Life is dangerous. Our travels can be hazardous in bad weather. We get sick and injured. We get our hearts broken. We get tides of bad luck when everything goes wrong. We do not have a nice weekend. We suffer and die.
Get well soon!
The language of blessing gives voice to our need to comfort others, to marshal the forces of goodness and healing in the universe to stand between those we love and the harm which must, sooner or later, befall them. We weave a shelter of words and intentions for health, safety, protection, and luck around them, hoping it will be enough, knowing it won’t.
I’m thinking of you.
Religious believers have ready-made blessings. Some friendly evangelical Christians I knew when I was a teenager used “God bless you” both as a parting greeting and as an all-purpose blessing for any need. Jews have different blessings for hundreds of purposes: for eating particular kinds of foods, for seeing a rainbow, for the healing of the sick, for the safety of travellers, for putting on new clothes, and yes, even for the czar. Quakers use the beautiful, poetic expression, “I hold you in the Light” to friends in need or distress.
Secular people, whether atheist, agnostic, or just reserved about their religion, have awkward, unsatisfying substitutes for blessings. Some are ungrammatical (what, please, is the subject of “Safe home”?), or lack agency (“Best wishes!”), or simply sound hollow (“Good luck,” as Holden Caulfield observes, is just depressing). They promise too much (“Have a great vacation!”) or too little (“Have a pleasant afternoon!”). They lack the poetry of “The Lord make His face shine upon thee, and be gracious unto thee. The Lord lift up His countenance upon thee, and give thee peace.” Namaste sounds musical, and some yoga teachers translate it creatively, but since it is Sanskrit for no more and no less than “I bow to you,” it doesn’t really qualify. What we say because we cannot say “God bless you” comforts neither the blesser nor the blessed.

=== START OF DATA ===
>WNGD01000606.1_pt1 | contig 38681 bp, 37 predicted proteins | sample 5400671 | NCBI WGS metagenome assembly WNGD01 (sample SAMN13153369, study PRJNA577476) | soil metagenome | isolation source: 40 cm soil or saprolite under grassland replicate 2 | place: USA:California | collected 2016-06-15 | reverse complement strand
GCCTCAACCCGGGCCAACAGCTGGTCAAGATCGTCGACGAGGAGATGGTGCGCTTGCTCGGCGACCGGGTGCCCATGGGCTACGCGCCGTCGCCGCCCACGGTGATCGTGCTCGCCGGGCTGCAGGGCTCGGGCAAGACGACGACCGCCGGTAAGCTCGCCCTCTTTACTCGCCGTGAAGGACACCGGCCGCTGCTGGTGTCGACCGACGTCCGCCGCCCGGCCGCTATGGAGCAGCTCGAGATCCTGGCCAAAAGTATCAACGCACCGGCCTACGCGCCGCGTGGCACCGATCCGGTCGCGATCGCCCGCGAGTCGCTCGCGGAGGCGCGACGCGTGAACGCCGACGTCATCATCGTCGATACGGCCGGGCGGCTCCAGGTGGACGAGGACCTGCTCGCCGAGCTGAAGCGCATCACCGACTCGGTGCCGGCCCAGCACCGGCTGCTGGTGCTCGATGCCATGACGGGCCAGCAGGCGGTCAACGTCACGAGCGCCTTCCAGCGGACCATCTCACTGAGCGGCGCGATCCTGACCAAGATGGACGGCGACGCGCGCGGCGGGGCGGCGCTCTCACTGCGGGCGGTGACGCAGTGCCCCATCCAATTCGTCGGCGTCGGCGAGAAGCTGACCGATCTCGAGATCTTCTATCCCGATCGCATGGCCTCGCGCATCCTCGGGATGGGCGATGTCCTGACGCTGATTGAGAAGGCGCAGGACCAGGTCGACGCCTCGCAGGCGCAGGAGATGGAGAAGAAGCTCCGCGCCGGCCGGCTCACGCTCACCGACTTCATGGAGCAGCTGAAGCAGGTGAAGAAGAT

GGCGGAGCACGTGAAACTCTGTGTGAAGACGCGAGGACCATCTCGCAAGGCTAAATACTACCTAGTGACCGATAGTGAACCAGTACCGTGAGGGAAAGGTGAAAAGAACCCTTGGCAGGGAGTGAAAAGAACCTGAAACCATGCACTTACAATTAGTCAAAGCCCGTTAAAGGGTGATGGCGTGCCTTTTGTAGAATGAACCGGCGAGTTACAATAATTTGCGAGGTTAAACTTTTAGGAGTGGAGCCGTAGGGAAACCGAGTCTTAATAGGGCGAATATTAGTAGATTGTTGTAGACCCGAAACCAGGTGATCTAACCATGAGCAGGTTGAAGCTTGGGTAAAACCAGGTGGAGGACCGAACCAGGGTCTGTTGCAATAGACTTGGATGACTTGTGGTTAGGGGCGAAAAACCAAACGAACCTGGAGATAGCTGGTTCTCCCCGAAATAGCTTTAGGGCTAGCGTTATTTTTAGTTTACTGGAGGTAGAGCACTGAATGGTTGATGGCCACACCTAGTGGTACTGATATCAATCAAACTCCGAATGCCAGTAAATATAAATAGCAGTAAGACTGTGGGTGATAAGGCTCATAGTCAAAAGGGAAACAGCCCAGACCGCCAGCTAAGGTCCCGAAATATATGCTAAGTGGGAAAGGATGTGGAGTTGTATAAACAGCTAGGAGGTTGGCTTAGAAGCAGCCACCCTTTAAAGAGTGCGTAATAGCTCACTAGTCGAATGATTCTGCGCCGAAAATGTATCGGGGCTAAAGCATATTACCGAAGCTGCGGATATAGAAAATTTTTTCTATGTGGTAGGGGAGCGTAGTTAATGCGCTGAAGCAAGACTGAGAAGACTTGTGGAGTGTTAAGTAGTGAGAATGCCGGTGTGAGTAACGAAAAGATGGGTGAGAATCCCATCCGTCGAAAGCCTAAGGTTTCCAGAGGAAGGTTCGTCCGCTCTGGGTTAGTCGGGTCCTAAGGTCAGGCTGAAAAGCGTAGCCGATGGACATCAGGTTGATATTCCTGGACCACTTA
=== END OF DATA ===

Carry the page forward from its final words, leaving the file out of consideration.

You know you’re living in crazy times when the choice of saying “Happy Holidays” or “Merry Christmas” can start a fight. It seems silly to argue over something as unimportant as a greeting. But are those greetings, or blessings? Blessings can be worth fighting over (ask Esau.)
God Jul! (Good Yule!)
What we celebrate at this time of year, believers and non-believers alike, is the hope of survival. The celebration of the winter solstice, or Yule, is older than Christmas, older than Hanukkah, perhaps older than civilization itself. We kindle flames, feast on fattening foods, sing, drink, play games, give gifts to each other and to the poor. We have done so forever, since before either the birth of Jesus of Nazareth or the victory of Judah Maccabee. When the sun barely appears, when darkness and cold oppress and frighten, when snow and ice hide the life-giving earth, humans need a holiday that promises light, warmth, safety in numbers, food, and the return, someday, of summer.
Yule, no matter what retailers do to make it all about consumerism, or Bill O’Reilly does to make it all about politics, speaks to a human need so deep that it has survived artificial light, central heating, and the year-round availability of strawberries. It has survived Oliver Cromwell, A Very Brady Christmas and those dogs that bark Jingle Bells. It has survived Hanukkah bushes, frozen latkes (are you people kidding?), and that gigantic Chabad menorah on Fifth Avenue. It will survive the War on Christmas and the secularization of public life in the United States. Yule is too large, too profound, too necessary to perish.
God bless us, every one!
So, bless me any way you want. Wish me a Merry Christmas or a Happy Hanukkah, God Jul, or Happy Holidays, or even a Safe Home (whatever that means), and I will wish you the same. When I am sick or sad or in danger, bless me with the aid of the God or gods of your choice, or none. I will be grateful for whatever blessing you offer.
And I, in turn, will hold you in the Light.